Let's just get this out of the way: Fat Bikers want to be biking. The primary goal of this article is to get you back on your bike. The more effective you are in packing a trail the quicker you'll be done with all of this snowshoeing stuff.
NOTE: this is a guide to grooming trails right after a big snowfall. Once packed and frozen the trails are open for all to use: bikers, skiers, runners, and hikers.
With that in mind, here is the most important goal:
Follow the same line you ride all year long. Pack as if you are on your bike riding the line: don't go around fallen branches, clean them up. Each pass you make with snowshoes you should be packing and reinforcing the center of this line.
In the illustrations the line is represented by a fat tire track.
This is a snowshoeing pattern. This does not pack the line. Do not snowshoe.
Instead, use your snowshoes to pack.
That is packing! Half steps, snowshoes close together ... stomp if you've got the energy.
"Oh, man, that's going to take forever!" you groan.
It is slower, but you are accomplishing the goal and getting closer to riding again. We're going for quality, not quantity. Trust me, it's much better to have a few miles of rideable trail than miles and miles of crap no one can ride. If you have to waste time on snowshoes make it count!
For the second pass we offset the packing pattern 3-4 inches to the left or right. You'll see a ridge of snow down the middle of the trail from the first pass, which this pass will pack down nicely.
It's tempting to go way off to one side or the other and really widen the trail, but that's not packing the line. Remember:
Snowshoes range from 8 to 10 inches wide. After your first pass the trail is going to be 16 to 20 inches wide. When you offset four inches your inside foot will be packing the line while the outside foot is widening the path, which will now be 20-24" wide.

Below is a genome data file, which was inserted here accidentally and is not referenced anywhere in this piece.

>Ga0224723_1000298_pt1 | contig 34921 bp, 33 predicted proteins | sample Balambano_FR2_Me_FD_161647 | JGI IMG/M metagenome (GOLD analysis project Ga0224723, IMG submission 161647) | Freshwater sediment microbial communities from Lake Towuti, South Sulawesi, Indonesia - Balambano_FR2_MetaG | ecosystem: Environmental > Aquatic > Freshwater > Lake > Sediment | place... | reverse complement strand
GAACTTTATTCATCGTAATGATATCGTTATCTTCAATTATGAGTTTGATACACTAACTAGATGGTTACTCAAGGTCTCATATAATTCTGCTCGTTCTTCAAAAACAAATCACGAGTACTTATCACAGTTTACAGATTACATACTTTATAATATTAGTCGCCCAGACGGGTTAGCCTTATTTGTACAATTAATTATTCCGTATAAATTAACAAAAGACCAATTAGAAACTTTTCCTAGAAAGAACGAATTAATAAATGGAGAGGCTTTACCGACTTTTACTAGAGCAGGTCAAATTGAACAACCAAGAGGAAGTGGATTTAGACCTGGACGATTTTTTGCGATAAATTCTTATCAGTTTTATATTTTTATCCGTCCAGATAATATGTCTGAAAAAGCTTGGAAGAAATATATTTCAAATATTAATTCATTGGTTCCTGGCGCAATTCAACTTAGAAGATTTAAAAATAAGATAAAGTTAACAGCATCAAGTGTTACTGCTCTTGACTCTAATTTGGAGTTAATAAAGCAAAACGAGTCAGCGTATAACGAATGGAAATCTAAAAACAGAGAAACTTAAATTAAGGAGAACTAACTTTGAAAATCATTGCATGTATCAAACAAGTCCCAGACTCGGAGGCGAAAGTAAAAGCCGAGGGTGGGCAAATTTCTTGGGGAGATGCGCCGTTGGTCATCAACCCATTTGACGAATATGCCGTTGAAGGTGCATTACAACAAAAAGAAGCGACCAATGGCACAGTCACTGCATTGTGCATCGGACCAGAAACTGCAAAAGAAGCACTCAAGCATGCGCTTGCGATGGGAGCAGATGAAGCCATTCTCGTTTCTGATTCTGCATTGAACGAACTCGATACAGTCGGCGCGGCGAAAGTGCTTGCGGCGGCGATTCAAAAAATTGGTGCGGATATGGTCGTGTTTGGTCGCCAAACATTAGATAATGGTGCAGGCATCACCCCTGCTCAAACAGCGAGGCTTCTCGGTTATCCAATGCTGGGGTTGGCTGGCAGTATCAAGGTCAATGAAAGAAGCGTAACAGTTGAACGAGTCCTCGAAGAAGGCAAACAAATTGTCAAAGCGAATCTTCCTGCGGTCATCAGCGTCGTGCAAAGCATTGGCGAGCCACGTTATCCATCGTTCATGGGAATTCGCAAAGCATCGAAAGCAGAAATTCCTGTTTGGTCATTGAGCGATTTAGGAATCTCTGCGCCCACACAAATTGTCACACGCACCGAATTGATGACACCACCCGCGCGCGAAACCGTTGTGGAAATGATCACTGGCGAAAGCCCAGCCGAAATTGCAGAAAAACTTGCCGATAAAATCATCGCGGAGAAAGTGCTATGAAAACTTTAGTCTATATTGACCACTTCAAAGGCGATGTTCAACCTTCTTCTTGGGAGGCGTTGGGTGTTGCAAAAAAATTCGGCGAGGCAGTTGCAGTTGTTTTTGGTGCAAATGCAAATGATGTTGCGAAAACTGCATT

Note: this second "pass" could be a second person in the packing party.
Now we're talking! In the second pass we offset 4 inches to the right. The third pass offsets the other direction. Most importantly our center line is 8-10" wide and has been packed three times. There's a 20 inch swath that's been packed twice, while the very outer edges (3-4") have been packed once. The trails is well over two feet wide.
How much packing you need completely depends on the depth and nature of the snow. This winter we've been getting 6-8" of extremely powdery snow with temperatures well below freezing. It's taken 4-6 passes to get a rideable trail after some of the storms. If there's less snow or a wet snow then maybe only 1-3 passes are needed. If you need more than 3 passes just repeat the left/right offset outlined above for the 2nd and 3rd pass, widening out a bit if needed, but always packing the center line.
If the trail needs more packing just remember to always have your inner snowshoe packing the line. The reasoning for this approach is that it not only strengthens the line's packed snow, but also reinforces it visually. Visually because the next person who comes along packing (or riding a fat bike!) should be able to see where the line is.
That's a nice wide trail! But where's the line? If you've got a big enough group (or enough time for extra passes) then this might be a good starting point, but the trouble is that it will take a lot of passes before all of it is rideable. And if you don't pack all of it no one knows which parts are packed and which parts are going to swallow their tire. Much better to start with a well packed, narrow trail and work your way wider when you have the time.